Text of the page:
Increased risk factors are leading to higher rates and stricter underwriting in the employment practices liability insurance (EPLI) sector. Here’s a breakdown of what’s happening with EPLI now.
EPLI Rates Soar
Insurance rates have been increasing in general, but EPLI rate hikes have been above average.
In the third quarter of 2021, the MarketScout Market Barometer shows that EPLI rates increased by 9%, noticeably higher than the composite rate for all commercial lines, which was up 6.8%. Both commercial auto and commercial property lines also saw average rate increases of 9%, and the only lines that saw higher rate hikes were umbrella/excess (up 11.7%) and D&O liability (up 11.3%).
The rate hikes aren’t the only changes we’re seeing in EPLI, either. Risk & Insurance says that insurers are scaling back their EPLI offerings, and many insurers are introducing exclusions for various pandemic-related claims.
A Combination of Factors Are Impacting EPLI
What’s happening with EPLI right now can be attributed to a combination of factors.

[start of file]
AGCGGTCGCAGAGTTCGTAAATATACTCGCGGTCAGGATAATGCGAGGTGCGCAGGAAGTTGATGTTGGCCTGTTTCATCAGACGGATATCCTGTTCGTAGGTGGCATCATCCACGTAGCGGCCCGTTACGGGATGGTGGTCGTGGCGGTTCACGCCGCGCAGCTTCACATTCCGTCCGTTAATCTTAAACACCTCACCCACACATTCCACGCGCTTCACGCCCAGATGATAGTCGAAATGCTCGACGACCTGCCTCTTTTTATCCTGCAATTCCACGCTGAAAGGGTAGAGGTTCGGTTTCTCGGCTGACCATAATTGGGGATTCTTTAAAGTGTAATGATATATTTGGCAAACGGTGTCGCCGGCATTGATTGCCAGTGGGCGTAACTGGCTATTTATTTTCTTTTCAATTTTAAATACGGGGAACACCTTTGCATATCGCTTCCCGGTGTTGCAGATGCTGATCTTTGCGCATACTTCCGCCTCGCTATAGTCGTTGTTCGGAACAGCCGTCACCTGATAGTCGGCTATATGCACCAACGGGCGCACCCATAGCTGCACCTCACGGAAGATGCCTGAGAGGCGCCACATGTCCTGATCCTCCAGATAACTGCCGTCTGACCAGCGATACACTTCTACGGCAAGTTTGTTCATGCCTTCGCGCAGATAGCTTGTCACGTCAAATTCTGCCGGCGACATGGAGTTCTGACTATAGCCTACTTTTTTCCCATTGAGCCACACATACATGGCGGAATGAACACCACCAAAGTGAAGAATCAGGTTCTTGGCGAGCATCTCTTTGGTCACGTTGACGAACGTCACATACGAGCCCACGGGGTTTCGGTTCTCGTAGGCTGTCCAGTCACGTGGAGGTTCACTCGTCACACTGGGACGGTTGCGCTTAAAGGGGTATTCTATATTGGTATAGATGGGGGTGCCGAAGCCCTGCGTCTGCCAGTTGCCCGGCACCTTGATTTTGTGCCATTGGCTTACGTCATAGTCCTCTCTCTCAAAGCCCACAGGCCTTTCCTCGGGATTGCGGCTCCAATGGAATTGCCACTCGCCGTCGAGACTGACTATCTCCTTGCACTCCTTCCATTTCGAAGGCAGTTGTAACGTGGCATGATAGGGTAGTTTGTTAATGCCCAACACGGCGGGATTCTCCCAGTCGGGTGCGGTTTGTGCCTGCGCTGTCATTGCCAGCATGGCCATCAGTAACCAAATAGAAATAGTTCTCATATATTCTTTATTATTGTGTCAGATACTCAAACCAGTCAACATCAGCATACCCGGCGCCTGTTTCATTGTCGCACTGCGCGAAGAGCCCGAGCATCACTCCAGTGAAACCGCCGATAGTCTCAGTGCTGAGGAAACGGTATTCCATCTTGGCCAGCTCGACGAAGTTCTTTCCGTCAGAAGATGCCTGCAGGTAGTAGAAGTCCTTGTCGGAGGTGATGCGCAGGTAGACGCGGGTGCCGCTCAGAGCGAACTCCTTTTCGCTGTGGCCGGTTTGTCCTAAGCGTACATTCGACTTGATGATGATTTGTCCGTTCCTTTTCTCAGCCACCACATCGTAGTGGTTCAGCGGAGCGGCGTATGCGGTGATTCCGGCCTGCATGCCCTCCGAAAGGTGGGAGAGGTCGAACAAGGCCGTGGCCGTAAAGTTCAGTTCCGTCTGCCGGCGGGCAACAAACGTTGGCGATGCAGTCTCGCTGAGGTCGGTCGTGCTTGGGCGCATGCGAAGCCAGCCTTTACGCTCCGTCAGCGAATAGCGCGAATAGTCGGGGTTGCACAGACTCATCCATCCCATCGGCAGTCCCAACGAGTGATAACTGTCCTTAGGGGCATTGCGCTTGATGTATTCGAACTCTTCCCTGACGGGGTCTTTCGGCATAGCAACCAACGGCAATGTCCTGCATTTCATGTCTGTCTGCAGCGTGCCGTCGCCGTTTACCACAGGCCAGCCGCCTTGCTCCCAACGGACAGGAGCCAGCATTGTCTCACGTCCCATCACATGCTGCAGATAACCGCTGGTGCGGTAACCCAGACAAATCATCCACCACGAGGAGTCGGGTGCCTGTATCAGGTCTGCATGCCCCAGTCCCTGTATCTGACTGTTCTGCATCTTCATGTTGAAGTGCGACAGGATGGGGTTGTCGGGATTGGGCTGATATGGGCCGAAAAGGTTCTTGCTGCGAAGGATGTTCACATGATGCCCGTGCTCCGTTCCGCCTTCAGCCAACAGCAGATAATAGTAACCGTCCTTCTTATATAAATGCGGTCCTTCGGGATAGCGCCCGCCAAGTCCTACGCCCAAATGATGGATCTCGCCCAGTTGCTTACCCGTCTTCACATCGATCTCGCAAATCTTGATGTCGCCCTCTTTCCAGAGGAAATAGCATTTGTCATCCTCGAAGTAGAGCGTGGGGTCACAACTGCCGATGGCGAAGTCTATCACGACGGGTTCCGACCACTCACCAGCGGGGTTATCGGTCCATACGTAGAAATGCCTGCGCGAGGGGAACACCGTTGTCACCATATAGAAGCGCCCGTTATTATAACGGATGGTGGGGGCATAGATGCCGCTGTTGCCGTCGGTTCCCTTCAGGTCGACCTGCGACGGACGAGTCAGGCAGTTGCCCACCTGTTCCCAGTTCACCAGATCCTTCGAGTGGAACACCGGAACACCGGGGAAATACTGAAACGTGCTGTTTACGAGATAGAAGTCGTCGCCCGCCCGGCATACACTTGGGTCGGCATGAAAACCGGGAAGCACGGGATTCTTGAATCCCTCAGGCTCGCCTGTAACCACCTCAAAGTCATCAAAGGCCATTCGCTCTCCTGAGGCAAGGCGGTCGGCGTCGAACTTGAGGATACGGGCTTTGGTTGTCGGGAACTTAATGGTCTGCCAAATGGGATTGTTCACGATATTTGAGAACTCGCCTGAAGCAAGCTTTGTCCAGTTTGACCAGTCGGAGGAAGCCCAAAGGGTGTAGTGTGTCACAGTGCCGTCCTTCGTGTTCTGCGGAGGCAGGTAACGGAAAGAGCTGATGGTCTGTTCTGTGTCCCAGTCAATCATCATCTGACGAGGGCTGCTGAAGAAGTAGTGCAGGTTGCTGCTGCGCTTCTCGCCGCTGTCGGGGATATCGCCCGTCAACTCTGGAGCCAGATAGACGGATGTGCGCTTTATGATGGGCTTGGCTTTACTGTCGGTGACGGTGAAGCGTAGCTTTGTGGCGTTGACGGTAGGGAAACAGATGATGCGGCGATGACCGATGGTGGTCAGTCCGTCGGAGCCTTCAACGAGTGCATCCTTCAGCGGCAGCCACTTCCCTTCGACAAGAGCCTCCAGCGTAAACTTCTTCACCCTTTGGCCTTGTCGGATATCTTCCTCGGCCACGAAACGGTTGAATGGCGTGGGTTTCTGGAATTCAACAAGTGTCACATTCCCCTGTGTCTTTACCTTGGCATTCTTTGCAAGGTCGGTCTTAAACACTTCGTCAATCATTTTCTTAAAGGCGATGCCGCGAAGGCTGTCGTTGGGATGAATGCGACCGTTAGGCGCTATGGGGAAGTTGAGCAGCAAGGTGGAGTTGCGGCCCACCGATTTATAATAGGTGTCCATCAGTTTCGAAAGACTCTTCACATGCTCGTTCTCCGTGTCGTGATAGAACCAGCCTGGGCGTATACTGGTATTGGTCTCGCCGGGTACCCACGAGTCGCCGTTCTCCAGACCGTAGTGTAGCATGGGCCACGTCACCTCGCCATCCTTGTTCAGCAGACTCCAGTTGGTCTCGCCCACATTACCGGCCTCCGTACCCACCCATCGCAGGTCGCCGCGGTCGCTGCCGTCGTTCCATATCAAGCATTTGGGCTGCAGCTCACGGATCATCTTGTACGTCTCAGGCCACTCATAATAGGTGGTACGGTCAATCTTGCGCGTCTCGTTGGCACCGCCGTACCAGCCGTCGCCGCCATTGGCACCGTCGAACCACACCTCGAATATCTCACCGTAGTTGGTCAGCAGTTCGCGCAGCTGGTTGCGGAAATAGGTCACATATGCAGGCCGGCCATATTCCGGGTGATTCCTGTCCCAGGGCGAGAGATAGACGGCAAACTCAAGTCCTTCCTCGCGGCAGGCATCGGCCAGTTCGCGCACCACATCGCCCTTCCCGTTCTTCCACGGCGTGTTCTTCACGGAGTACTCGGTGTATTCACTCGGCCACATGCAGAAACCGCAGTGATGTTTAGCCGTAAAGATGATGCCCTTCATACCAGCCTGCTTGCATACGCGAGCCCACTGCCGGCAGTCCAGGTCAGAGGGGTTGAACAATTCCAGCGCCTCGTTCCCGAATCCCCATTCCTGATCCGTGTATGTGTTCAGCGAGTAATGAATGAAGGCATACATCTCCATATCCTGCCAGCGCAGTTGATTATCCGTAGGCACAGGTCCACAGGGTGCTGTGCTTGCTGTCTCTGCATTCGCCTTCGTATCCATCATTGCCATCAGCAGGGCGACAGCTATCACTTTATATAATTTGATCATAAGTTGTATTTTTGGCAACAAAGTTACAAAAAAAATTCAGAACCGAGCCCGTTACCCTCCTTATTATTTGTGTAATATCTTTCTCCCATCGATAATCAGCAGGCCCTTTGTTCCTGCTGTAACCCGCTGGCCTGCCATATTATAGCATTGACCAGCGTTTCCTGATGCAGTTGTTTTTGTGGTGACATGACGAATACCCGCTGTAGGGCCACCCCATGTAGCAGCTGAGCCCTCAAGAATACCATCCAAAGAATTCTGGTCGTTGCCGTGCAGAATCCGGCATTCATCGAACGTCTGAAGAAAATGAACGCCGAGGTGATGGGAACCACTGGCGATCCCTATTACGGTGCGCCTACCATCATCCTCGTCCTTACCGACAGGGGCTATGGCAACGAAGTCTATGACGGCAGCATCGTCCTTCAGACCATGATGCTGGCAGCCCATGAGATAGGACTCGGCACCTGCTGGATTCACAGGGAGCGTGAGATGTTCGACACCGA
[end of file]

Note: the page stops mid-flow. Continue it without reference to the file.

COVID-19 is an obvious and important source of upheaval in the market right now. The COVID-19 Employment Litigation Tracker from Fisher Phillips shows that there have been 4,198 cases as of December 2, 2021. The most common case types involve remote work and leave conflicts. Although many people have anticipated a surge in vaccine-related litigation, so far, there have only been 109 cases. However, this number could rise as more employers make vaccines mandatory.
Sexual harassment cases are another factor. The #MeToo movement really began to heat up in 2017, and payouts related to sexual harassment claims started increasing around the same time: the EEOC says that monetary benefits related to sexual harassment claims totaled $40.7 million in 2016, $46.3 million in 2017, $56.6 million in 2018, $68.2 million in 2019, and $65.3 million in 2020.
Racial discrimination has resulted in numerous claims against employers. Some of these claims have had massive awards and settlement. In one example, TechCrunch says that Tesla has been ordered to pay $137 million to a former worker who says his supervisors neglected to stop racial abuse.
Biometrics technology is also leading to new employee privacy concerns and the potential for litigation. Business Insurance says that a court has ruled that an EPLI policy must provide coverage for a case involving biometrics litigation. The case occurred in Illinois, where the Biometric Information Privacy Act requires consent before employers can collect biometric information and allows plaintiffs to sue for violations.
Take Control of Your Risks
Given what’s happening with EPLI right now, employers need to be proactive about managing their employment practices risks. Doing so will help prevent claims, and it will also make the risk more attractive to underwriters when it’s time for renewal.
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